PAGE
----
A small amount of information was redacted from record 8, which is an audit of the billing and recoupment process for the veterinary inspection service, dated July 2015. The Council has not identified the exemption applied to redact the information. However, as the redactions concern payments to certain individuals, it seems to me that the exemption for personal information is most relevant.
Under section 2 of the Act, personal information does not include the terms upon and subject to which a staff member holds a position, or information relating to the terms of contract of a service provider. The first two of the three redactions from the record comprise specific salary payments made to a staff member. This Office does not consider such specific information to fall with the exclusion to the definition of personal information. As such, I am satisfied that the redactions comprise personal information relating to identifiable individuals and are therefore outside the scope of this review.
The final paragraph on page 9 is concerned with payment arrangements for an individual who is engaged by the Council as a service provider. I am satisfied that this information is not personal information and that section 37(1) does not apply.
This is a review of the administration and financial processes in operation at the Council's dog shelter, dated September 2015. Information has been redacted from this record under section 32(1)(a)(iii). I am satisfied that the Council was justified in redacting information from pages 1 and 6 of the report under section 32(1)(a)(iii). However, the Council has failed, in my view, to demonstrate that the release of the remaining redactions could reasonably be expected to prejudice or impair lawful methods, systems, plans or procedures for ensuring the safety of the public and the safety or security of persons and property. I find, therefore, that section 32(1)(a)(iii) does not apply to those redactions.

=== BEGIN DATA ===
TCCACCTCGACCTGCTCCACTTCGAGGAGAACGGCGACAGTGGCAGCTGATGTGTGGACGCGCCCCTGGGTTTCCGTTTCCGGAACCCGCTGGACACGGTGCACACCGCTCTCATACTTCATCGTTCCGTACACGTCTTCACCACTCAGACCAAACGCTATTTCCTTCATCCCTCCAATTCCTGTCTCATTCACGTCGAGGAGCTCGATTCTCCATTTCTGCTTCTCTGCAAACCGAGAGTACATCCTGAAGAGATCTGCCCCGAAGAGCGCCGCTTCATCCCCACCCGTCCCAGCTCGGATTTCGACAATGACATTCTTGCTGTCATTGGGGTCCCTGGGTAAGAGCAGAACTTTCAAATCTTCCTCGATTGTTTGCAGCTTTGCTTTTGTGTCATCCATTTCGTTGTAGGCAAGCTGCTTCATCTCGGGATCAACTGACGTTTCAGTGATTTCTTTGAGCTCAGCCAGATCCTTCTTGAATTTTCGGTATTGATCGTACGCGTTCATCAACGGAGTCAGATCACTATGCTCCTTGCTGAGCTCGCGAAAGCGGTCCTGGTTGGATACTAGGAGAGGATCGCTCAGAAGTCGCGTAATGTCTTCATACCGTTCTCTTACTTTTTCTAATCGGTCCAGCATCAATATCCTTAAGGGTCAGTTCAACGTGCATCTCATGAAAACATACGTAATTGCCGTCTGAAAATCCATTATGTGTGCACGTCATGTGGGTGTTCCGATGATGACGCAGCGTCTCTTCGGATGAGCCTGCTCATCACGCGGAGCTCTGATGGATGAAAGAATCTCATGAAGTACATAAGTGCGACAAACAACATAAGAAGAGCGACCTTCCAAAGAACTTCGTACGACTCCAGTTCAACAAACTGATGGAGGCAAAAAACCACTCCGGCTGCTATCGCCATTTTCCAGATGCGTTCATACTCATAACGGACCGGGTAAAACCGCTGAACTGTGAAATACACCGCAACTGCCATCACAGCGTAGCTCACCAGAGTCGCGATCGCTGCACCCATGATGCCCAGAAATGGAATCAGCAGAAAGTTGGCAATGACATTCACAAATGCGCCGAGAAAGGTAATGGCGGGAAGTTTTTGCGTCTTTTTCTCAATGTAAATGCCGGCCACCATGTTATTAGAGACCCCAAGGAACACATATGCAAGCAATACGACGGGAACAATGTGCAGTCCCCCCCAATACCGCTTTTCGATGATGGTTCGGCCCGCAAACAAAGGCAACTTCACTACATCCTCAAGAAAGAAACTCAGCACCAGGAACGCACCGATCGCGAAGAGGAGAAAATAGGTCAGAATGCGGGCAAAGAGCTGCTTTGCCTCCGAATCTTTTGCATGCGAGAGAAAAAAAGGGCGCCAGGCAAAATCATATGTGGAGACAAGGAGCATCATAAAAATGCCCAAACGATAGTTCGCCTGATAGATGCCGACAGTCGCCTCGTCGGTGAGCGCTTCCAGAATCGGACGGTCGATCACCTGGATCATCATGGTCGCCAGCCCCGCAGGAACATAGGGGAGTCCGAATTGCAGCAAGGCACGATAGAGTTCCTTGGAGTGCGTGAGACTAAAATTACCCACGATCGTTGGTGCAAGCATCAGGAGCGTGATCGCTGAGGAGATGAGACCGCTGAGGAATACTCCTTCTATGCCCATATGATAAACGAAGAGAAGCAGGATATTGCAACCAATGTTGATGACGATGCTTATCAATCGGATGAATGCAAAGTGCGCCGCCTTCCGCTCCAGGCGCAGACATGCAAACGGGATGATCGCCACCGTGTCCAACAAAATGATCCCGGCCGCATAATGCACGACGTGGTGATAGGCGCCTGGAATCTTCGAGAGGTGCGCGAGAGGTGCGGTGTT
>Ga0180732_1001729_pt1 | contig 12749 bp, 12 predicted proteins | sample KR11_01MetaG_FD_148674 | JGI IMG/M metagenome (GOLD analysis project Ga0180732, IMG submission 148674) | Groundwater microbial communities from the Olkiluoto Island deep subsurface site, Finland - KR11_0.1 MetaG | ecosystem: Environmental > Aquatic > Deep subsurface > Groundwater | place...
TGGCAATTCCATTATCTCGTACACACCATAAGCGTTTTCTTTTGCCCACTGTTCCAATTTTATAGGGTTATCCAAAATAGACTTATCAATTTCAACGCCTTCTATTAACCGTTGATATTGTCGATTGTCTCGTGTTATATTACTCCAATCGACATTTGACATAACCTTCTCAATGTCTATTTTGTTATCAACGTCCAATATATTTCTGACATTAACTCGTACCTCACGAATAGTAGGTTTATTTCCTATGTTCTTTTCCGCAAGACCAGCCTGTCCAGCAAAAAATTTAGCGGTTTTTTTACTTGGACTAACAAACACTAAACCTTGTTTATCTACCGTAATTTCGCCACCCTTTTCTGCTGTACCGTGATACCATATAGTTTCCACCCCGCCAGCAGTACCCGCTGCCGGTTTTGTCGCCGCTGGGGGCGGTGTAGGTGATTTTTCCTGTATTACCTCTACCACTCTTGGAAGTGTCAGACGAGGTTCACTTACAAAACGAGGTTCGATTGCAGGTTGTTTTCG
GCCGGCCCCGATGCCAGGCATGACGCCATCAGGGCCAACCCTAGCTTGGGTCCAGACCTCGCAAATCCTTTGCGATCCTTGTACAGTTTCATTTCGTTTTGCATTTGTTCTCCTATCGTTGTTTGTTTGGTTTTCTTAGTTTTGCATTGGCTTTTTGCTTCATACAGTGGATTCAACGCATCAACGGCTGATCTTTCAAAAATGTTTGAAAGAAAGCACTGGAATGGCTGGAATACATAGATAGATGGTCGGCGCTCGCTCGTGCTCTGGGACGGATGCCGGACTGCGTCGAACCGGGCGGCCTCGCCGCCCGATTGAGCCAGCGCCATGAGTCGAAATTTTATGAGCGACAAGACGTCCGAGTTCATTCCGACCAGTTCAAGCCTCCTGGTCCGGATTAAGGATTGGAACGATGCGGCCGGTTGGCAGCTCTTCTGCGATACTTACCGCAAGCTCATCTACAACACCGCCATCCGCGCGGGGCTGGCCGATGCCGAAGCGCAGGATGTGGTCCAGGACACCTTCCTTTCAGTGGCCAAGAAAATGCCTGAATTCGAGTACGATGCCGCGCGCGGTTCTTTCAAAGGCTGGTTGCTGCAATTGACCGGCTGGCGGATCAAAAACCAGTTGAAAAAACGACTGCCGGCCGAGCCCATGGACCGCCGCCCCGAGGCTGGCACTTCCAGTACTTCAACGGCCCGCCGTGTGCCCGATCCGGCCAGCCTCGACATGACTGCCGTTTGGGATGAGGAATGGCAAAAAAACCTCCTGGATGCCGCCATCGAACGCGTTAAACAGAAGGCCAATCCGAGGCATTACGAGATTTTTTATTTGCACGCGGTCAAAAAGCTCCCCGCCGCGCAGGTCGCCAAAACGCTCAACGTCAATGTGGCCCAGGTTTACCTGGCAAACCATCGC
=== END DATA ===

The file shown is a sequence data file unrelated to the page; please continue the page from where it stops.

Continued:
Having carried out a review under section 22(2) of the Act, I hereby vary the decision of the Council. I direct the release of the records as follows:
Record 1: Release in full
Record 2: Release in full
Record 3: Release apart from redactions on page 8 which are outside scope
Record 4: Release apart from the following information which I find to be exempt under
Record 5: Release apart from the following information which is outside scope:
Record 6: Release in full
Record 7: Release in full
Record 8: Release apart from the following information which is outside scope:
The redaction on page 5
The first redaction on page 9
Record 9: Release apart from the redactions on pages 1 and 6 which I find to be exempt under section 32(1)(a)(iii)
Section 24 of the FOI Act sets out detailed provisions for an appeal to the High Court by a party to a review, or any other person affected by the decision. In summary, such an appeal, normally on a point of law, must be initiated by the applicant not later than eight weeks after notice of the decision was given, and by any other party not later than four weeks after notice of the decision was given.